Amici also argued that the proposed final judgment’s failure to address effects in markets adjacent to the PDP market will undercut the effectiveness of the divestiture remedy and harm the public. For example, CVS could raise the price of its pharmacy benefit manager (PBM) services when selling the services to health insurance competitors. Such an action could threaten the success of the proposed divestiture remedy because WellCare, which both competes against CVS in the PDP market and contracts with CVS for PBM services, would be vulnerable to such a tactic. But CVS presented more persuasive evidence that substantially undermines this theory. Rival PBMs try to underbid CVS and CVS’s PBM oftentimes competes against its own customers because health insurance companies can move PBM services in house if they consider CVS’s price for contract services too high. That evidence strongly suggests that, if CVS were to raise its PBM prices, customers like WellCare could simply switch to a less expensive PBM or stop contracting for those PBM services altogether.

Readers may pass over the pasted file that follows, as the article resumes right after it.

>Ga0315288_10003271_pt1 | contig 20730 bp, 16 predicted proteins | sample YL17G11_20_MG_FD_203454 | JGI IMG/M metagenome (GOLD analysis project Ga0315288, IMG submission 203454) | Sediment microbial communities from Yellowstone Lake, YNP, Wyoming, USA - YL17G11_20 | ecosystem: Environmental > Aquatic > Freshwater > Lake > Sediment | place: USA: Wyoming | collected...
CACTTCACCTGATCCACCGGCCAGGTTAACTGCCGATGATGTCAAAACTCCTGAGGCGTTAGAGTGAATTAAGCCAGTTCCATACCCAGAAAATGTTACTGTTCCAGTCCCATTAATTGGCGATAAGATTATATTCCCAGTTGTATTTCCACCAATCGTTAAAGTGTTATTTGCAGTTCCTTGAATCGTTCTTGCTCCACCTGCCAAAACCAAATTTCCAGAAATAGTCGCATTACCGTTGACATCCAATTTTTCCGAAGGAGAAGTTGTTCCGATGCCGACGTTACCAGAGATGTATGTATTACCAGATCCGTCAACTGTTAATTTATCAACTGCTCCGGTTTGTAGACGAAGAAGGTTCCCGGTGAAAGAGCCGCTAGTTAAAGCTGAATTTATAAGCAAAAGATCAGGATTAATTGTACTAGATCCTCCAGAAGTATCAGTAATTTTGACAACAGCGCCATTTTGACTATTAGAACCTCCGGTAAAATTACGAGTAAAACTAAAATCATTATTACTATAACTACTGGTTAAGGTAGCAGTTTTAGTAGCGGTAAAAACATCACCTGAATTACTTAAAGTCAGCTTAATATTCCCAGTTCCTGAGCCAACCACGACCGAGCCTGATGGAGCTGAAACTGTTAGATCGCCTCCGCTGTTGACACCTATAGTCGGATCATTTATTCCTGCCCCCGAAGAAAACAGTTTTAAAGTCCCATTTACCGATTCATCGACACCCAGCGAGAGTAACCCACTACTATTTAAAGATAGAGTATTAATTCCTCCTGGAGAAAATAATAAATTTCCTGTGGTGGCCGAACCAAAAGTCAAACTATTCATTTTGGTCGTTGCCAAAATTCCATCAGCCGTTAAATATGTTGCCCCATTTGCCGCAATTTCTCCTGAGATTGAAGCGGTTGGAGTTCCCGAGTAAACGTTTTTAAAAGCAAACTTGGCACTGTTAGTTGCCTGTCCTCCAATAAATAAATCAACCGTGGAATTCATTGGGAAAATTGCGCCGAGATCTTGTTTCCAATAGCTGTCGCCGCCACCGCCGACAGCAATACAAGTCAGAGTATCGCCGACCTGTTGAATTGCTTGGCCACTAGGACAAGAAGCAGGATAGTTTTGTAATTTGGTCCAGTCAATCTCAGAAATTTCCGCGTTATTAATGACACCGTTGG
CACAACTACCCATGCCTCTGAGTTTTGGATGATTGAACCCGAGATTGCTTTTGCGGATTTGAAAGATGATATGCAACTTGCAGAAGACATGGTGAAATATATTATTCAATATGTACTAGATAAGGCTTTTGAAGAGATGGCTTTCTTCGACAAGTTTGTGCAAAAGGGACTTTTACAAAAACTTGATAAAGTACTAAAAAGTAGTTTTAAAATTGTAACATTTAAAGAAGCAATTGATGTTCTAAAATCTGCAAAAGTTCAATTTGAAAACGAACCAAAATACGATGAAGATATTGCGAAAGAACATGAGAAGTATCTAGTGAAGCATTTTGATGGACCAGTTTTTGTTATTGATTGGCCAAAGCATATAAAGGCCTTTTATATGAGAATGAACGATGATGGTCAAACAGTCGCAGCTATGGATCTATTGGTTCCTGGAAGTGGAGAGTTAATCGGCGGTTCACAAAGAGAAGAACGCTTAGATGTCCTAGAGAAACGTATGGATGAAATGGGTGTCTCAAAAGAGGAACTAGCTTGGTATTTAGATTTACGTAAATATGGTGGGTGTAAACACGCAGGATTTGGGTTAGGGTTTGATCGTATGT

Finally, amici argued that the proposed final judgment without modification will harm HIV and AIDS patients in need of affordable, quality healthcare. But the court concluded that the record did not establish that the judgment will likely result in CVS gaining the ability to steer patients away from their current healthcare providers (such as the AIDS Healthcare Foundation). The Foundation uses a different PBM and maintains its own pharmacies, therefore it is unlikely that CVS will be likely to steer patients away from the Foundation.

In the Department of Justice press release announcing the settlement, Assistant Attorney General Makan Delrahim of the Antitrust Division expressed pleasure with the decision, noting that the judgment provides a “comprehensive remedy” that “protects seniors and other vulnerable customers of individual PDPs from the anticompetitive effects that would have occurred if CVS and Aetna had merged their individual PDP businesses.”

American Antitrust Institute (AAI) statement. “AAI strongly disagrees with the merits of the court’s opinion,” said AAI President Diana Moss. “On most points, the court simply accepted piecemeal evidence introduced by the DOJ and CVS. The opinion discounts the showing by amici that the remedy will fail to preserve competition in PDP markets and that the merger raises significant vertical concerns ignored by the DOJ in its complaint. The opinion’s statement that ‘[N]otwithstanding CVS’s significant market share, the evidence showed that CVS must compete vigorously to retain its PBM customers’ is divorced from sound economics.”

Highlight on Massachusetts: Will the CVS painkiller settlement be the first of many?